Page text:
Stereotype says millennials aren’t buying houses. But mortgage bankers say that’s just not true

A few years ago, the narrative in residential real estate was that the market was finally bouncing back from the recession, but young people weren’t participating in that rebound.

The millennial next door might now have something to say about that.

At a time when enthusiasm about the housing market is being moderated by reports of a national slowdown, mortgage makers are still finding a lot to be excited about in the fact that there’s a new generation of homebuyers looking for loans.

These buyers represent a significant share of activity today, according to a survey by Genworth Mortgage Insurance. That survey, which examined the second quarter of this year, projected that first-time homebuyers accounted for more than a third of the country’s single-family housing market buyers.

In the book of business of one of the largest New Jersey-chartered banking institutions, Investors Bank, these borrowers now represent 35-45% of transactions. That’s a notable increase over figures from the past decade, according to Timothy Maher, senior vice president of residential lending for Investors.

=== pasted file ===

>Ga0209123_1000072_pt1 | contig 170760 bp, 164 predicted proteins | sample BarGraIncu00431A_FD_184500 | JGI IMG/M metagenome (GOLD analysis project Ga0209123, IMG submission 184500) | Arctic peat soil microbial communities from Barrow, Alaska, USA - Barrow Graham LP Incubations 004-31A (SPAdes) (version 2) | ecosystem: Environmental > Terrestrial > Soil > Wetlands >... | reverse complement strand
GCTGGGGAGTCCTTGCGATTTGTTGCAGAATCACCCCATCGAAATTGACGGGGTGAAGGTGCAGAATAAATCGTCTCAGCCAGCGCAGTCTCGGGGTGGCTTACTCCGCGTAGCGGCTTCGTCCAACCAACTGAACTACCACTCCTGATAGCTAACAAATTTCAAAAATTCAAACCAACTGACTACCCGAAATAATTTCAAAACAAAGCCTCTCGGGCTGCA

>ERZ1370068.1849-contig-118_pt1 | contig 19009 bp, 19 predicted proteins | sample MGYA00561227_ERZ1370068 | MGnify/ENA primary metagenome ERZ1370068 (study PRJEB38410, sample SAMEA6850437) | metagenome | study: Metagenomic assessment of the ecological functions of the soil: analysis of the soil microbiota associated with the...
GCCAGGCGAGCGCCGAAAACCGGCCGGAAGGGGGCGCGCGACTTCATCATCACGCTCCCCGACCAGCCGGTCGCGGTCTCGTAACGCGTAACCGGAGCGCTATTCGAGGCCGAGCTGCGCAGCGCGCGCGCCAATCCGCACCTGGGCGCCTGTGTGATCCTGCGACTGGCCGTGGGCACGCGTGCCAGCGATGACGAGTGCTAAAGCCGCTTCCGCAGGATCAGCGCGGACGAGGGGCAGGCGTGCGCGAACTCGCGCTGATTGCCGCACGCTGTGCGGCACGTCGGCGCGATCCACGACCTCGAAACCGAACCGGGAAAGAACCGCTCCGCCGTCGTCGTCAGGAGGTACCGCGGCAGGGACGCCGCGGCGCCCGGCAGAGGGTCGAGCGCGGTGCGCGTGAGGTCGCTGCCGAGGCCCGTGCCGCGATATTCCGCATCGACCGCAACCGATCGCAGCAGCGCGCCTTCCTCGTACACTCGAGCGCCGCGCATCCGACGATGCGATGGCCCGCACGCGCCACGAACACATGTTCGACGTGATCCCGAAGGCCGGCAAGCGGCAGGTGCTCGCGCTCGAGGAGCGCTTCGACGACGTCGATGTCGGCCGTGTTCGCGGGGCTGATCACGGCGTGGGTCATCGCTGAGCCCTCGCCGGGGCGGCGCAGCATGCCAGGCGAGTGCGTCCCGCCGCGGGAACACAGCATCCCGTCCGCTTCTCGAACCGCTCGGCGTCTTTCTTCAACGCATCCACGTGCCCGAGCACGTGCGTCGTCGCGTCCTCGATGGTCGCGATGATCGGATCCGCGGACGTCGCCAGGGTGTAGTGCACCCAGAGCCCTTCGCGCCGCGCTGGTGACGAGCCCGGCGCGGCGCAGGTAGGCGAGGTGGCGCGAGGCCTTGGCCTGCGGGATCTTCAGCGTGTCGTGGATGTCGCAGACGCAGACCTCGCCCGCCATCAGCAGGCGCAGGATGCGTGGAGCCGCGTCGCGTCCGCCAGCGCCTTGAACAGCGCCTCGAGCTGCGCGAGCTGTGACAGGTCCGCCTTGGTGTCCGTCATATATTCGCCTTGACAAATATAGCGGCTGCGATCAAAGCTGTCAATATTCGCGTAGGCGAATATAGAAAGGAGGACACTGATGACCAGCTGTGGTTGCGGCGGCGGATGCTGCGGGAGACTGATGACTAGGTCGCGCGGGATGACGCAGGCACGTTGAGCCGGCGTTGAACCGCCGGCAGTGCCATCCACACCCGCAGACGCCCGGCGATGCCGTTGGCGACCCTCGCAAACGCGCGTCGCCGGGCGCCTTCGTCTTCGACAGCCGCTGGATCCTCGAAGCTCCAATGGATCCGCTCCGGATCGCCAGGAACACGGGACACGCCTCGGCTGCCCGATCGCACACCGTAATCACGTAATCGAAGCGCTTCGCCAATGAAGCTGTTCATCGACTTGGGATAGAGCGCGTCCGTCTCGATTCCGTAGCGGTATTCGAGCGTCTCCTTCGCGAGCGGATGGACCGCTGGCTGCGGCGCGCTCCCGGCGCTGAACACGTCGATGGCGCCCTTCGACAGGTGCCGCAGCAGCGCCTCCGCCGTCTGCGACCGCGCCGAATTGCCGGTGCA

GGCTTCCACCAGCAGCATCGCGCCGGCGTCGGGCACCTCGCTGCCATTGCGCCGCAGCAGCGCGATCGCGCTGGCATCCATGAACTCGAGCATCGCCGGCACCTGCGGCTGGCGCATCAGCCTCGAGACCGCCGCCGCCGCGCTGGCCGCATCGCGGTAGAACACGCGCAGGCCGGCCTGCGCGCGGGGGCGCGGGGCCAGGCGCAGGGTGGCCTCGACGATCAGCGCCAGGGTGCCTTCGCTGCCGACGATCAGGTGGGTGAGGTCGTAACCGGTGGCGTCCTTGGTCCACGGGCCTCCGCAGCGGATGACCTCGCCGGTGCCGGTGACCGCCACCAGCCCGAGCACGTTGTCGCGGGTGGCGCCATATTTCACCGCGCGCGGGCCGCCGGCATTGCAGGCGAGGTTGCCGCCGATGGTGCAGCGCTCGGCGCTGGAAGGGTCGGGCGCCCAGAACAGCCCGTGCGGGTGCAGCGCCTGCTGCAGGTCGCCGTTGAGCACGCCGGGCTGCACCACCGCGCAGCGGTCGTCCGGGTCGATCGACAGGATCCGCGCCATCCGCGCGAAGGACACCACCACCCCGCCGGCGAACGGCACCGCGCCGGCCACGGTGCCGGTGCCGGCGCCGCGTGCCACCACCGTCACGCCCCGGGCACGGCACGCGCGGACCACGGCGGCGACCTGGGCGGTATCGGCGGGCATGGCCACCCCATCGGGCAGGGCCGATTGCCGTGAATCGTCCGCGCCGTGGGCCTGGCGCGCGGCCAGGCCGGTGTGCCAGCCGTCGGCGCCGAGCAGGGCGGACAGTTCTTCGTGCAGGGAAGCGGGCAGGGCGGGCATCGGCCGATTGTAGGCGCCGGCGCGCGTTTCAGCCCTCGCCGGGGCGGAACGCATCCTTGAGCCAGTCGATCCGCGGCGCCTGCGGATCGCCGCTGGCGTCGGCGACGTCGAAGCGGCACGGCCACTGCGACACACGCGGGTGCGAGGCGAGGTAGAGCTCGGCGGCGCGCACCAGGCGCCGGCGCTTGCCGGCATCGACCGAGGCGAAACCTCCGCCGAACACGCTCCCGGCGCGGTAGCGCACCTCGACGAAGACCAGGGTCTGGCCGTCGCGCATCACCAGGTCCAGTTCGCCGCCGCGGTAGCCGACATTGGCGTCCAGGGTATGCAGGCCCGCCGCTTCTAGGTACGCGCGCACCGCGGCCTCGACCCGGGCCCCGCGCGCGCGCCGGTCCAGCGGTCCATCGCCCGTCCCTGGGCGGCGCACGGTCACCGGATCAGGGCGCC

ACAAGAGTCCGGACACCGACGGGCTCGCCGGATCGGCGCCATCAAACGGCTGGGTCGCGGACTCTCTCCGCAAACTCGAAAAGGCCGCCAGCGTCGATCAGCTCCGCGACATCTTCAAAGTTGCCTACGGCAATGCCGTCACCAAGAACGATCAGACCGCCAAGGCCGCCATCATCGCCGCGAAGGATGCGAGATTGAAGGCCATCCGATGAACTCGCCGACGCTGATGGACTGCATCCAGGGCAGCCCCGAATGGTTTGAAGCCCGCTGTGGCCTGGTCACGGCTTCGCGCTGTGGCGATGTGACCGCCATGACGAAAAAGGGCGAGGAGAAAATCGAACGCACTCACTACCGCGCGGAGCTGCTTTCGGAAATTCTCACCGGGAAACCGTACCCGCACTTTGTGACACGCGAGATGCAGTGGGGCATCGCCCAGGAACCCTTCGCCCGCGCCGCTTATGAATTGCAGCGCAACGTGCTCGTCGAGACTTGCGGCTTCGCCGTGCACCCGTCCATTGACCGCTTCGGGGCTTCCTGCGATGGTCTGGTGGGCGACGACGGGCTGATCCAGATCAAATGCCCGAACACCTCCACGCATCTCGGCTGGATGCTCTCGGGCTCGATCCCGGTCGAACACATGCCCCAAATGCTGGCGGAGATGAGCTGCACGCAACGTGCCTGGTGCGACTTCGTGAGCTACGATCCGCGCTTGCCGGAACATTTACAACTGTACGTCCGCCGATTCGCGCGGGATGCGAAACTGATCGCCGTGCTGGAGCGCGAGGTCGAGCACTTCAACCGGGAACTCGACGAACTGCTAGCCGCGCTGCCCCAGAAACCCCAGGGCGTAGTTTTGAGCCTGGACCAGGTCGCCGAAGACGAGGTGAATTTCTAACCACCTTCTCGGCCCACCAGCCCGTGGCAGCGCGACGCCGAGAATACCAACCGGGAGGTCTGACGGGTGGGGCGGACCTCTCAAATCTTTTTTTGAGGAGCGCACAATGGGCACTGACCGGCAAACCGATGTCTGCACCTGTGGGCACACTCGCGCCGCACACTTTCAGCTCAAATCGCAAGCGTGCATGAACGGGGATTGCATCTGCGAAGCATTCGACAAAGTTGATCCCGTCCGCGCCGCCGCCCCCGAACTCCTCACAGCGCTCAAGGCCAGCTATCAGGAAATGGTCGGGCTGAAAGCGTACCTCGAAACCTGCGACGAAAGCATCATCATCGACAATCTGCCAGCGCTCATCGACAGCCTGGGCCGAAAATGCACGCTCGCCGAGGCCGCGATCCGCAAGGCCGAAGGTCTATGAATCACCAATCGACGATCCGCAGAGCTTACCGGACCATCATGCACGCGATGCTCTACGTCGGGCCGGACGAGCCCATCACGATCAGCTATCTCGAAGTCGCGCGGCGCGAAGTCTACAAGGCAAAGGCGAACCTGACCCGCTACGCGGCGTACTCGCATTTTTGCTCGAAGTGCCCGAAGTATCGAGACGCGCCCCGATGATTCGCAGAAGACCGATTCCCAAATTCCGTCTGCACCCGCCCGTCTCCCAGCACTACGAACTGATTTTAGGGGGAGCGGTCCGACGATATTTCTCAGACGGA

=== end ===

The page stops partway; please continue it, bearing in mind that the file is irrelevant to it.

“There was a delay after the recession with people coming out of college struggling to find jobs that were paying enough money to buy a home,” Maher said. “Now, you have a flood of people coming in now that delayed their first home purchase because of that situation.”

At the same time, there has been an easing of federal restrictions that once disqualified potential borrowers with large student loans from getting a mortgage. First-time homebuyers can get also a home loan with as little as 3% down if they meet a criteria set by Fannie Mae and Freddie Mac.

Brian Woltman

Brian Woltman, a branch manager at Embrace Home Loans in Basking Ridge, says a majority of his business today involves first-time homebuyers. He believes loan assistance programs and a mild pullback of restrictions on loans have combined to make a big difference.

“Even though these kids are coming out of school with a lot of student loan debt, the government is looking for ways to get people to buy and invest in their community instead of renting,” he said. “Post-recession, that’s the biggest change. So, lenders aren’t clenching their fists as much as they have over the past 10 years.”

But Woltman hopes lenders are focusing on education with these homeowners, who might not yet have a full grasp of the closing costs, mortgage insurance or other financial responsibilities that come with buying a home.

Indicative of that perhaps being an issue, a recent survey conducted by personal finance company NerdWallet highlighted that 34% of first-time homebuyers say they don’t feel financially secure after purchasing their current home.

“The important thing for the first-time homebuyer is that the mortgage payment is fitting into their life and their life isn’t fitting around this mortgage payment,” Woltman said.